What is original in Thomas is often an order, an arrangement, or a hierarchical subordination. He illuminates received materials by displaying their pedagogical sequence, causal connections, or cognitive dependencies. So too with On Kingship: its compositional motive may wait to be discovered in its structure. The discovery will not be easy. By all accounts, On Kingship is incomplete, and there is no agreement as to the order even of the extant parts.
Thomas indicates in a preliminary way the intended structure for On Kingship. It will treat, he promises, two topics: the origin of the kingdom and the things that pertain to the office of the king.94 The second topic is explicitly recalled and specified at the beginning of Book 2: "Next there should be considered the office of the king and how the king ought to be."95 The discussion of the royal office is begun in the following chapters, though most of the extant text is taken up with the royal founding of cities. What then of the first book? It is described retrospectively in 1.12 as "on the king . . . what he is and that it is useful for a multitude to have a king."96 The description covers 1.16. The remaining chapters, 1.7—11, treat of the reward of the good king and the sufferings of the tyrant. If the inquiry about the king can be considered a part at least of an inquiry on the origin
93 In De regno 1.6 (60), Thomas explicitly corrects the example of Ehud and Eglon by appeal to the "apostolic teaching"of 1 Peter 11.18—19.
of kingship, the discussion of the reward of the king cannot. Something is out of order.
Eschmann, finding this and a number of other "ruptures" in the present disposition of On Kingship, proposed to regard the text as "a collection of fragments."97 The conclusion is extreme. There are certainly lacunae in our text, but the largest displacement is not hard to remedy. The discussion of the rewards of a good king would fit quite nicely as the conclusion of a teaching on what kind of character the king should have. In other words, 1.7-11 can be seen as the end of the discussion promised in 2.1.98 Hence 1.7-11 must be moved from the end of the first book at least to the end of the second. With this transposition, the order of topics in On Kingship becomes: the origin of the kingdom explained (at least partly) through the natural grounds for kingship; the office of the king, beginning with his role as founder; the reward for the virtuous exercise of that office. The pattern can usefully be contrasted with three others.
The first alternate pattern figures in Hugh of St Victor's Didascalicon; it derives from Boethius and Isidore.99 According to Hugh, politics is the third of three practical sciences, which are variously called solitary, private, and public, or ethical, economic, and political, or private, economic, and managerial, or public, political, and civil. The third science of each triplet - the public, political, managerial, civil science - concerns itself with governors of states, and it ministers to the commonweal of cities. Hugh says nothing further about its parts.
A second pattern for comparison appears in Vincent's Doctrinal Mirror.100 As Vincent says, it derives from al-Farabi, who divides political science into three parts. The first part discriminates what is true and false in the actions and customs of cities and peoples. The second part studies the kinds of royal virtue and how they can be acquired, as well as the cultivation of corresponding citizen virtues. The last part of al-Farabi's science treats of the interpretation of legislation, especially in teaching the discernment of the legislator's intent.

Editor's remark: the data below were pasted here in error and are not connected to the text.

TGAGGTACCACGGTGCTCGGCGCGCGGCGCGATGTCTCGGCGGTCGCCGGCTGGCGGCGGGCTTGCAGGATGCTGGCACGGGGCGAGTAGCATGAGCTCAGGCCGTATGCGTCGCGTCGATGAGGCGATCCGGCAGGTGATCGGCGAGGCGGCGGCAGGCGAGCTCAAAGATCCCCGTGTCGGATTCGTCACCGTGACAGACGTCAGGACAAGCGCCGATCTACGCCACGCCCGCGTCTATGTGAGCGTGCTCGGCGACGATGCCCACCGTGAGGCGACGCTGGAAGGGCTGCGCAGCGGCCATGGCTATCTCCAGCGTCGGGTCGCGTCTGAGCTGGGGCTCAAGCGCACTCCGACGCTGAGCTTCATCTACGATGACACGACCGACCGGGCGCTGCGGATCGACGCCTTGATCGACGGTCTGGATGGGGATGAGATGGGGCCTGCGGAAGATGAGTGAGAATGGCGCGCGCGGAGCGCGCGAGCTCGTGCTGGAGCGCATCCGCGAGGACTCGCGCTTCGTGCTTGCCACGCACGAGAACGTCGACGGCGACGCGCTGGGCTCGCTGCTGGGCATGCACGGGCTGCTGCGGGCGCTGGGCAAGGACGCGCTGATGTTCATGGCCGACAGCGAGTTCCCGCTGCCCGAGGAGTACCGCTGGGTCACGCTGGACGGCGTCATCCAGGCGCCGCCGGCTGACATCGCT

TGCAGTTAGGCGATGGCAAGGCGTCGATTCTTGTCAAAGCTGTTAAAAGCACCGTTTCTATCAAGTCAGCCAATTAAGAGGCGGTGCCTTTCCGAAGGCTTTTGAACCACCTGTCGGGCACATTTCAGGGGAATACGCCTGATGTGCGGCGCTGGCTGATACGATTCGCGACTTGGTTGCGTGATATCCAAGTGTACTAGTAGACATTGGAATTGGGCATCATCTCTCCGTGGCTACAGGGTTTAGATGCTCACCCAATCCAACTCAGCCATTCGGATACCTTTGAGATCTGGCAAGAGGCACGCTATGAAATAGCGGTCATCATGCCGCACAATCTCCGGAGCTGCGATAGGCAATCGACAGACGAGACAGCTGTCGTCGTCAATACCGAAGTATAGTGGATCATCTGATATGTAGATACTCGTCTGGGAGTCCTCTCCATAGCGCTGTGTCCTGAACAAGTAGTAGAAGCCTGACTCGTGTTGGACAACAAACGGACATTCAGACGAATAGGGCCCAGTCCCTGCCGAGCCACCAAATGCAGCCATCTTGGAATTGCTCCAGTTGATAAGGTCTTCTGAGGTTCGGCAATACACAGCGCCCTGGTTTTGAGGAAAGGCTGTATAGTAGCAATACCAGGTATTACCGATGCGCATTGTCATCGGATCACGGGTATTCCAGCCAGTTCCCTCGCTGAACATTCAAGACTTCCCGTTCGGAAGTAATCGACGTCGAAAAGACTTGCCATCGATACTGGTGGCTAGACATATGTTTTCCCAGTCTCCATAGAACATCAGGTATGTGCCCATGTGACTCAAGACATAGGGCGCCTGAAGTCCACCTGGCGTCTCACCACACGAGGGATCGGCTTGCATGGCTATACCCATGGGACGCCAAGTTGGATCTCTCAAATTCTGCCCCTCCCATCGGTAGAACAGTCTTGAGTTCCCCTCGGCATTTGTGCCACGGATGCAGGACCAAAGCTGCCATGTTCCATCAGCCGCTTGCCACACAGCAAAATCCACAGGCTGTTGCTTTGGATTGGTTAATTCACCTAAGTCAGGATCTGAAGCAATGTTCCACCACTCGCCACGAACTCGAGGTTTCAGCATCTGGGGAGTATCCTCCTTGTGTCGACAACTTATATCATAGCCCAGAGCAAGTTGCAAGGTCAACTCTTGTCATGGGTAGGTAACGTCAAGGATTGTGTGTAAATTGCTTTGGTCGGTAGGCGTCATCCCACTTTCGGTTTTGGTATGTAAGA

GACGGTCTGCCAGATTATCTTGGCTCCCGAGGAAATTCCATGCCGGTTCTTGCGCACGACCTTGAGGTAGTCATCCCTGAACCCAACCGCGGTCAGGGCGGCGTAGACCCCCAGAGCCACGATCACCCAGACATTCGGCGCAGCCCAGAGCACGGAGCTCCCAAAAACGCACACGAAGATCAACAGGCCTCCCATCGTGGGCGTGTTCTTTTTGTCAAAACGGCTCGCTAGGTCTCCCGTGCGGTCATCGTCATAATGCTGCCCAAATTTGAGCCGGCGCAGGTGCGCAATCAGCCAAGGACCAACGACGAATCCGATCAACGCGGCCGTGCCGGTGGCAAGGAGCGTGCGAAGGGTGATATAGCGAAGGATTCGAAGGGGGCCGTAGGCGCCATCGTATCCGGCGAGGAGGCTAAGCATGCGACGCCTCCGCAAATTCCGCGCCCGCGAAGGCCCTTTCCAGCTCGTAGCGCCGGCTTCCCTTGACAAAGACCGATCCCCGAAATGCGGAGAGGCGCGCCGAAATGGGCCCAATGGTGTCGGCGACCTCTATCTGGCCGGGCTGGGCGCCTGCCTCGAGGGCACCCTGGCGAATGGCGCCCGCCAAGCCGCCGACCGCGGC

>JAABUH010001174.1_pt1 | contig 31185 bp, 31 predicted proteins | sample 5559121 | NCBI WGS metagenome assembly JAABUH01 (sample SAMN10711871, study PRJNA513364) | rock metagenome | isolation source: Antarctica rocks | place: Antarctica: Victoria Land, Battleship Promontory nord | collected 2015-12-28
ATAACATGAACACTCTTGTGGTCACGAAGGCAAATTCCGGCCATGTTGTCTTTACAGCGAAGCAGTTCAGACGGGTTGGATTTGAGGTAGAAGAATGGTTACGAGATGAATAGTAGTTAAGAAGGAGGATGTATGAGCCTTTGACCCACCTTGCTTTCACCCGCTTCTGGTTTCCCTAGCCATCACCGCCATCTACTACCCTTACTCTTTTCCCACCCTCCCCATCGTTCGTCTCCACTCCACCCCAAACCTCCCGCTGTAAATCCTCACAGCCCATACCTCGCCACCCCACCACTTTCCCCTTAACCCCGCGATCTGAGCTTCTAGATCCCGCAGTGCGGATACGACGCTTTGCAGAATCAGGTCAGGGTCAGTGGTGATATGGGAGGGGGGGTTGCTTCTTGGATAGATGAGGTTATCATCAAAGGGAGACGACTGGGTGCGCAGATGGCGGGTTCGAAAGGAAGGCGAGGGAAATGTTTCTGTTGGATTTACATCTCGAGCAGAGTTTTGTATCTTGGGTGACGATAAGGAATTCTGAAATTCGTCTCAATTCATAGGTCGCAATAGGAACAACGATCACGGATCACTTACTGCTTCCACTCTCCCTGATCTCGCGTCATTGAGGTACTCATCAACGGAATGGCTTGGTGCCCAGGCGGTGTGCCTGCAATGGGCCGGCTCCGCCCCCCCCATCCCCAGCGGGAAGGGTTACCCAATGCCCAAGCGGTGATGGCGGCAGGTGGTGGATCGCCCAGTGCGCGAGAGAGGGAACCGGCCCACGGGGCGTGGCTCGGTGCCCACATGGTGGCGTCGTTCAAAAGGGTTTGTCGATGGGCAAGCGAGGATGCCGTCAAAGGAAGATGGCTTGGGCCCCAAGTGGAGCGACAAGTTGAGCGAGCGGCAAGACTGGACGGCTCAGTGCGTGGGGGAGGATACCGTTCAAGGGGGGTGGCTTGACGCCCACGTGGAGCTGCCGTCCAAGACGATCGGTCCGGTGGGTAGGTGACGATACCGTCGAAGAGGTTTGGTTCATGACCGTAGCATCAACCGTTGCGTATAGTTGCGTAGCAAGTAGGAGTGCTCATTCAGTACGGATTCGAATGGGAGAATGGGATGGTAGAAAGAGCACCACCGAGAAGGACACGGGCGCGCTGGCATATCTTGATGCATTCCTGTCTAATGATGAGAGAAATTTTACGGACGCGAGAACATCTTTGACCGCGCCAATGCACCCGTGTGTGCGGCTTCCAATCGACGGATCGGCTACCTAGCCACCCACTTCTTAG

A third comparison can be made with the order of topics that Thomas presents, a few years after writing On Kingship, while expounding Aristotle's Politics. Thomas interprets Aristotle's table of contents as follows: the house
97 Eschmann, "Introduction,"xiv-xxi.
98 Indeed, there are textual signs in 1.7 and 1.9 that Thomas intended just that placement. Both chapters refer back to a conclusion about the office of a king - they refer back, that is, to matters broached in 1.12 and 2.1. See especially De regno 1.7 (1-4), then compare 1.9 (1-4).
99 Hugh of St Victor, Didascalicon 2.19.
100 Vincent of Beauvais, Speculum doctrinale 7.5 (col. 559).
hold as comprising elements of the city (Book 1), the teaching of Aristotle's predecessors about the city itself (2), the division of kinds of regimes (3), the characteristics of each kind (4-6), and the best regime (7-8).101
The results of the comparison are surprising. The pattern of Thomas's On Kingship is closest, not to Aristotle's Politics, but to Vincent's tripartite political knowledge. There are, of course, correspondences between the structures of the opening of Thomas's Book 2 and the middle of Aristotle's Book 7. It is even possible to suppose that Thomas would have carried on the correspondences further if he had kept writing. Still the pattern for the whole of On Kingship would not be an Aristotelian one. It is the pattern of a more traditional science of kingly rule. The chapters on the reward of the good king suggest that Thomas appropriated not only the order, but also the rhetorical purposes and limits of traditional mirrors for princes. So that his own teaching will be most effective rhetorically, Thomas seals it with a tale of rewards. The teaching, even if it were complete rhetorically, cannot be complete doctrinally. The prince must be taught both his own virtue and how to foster virtue in others. He must be taught a whole doctrine of morality. The rhetoric of a mirror is only hortatory because it cannot enact by its words the long and personal teaching of morals that is required for just rule. This might suggest yet another reason for Thomas's abandoning On Kingship in favor of more adequate structures for ethical teaching.
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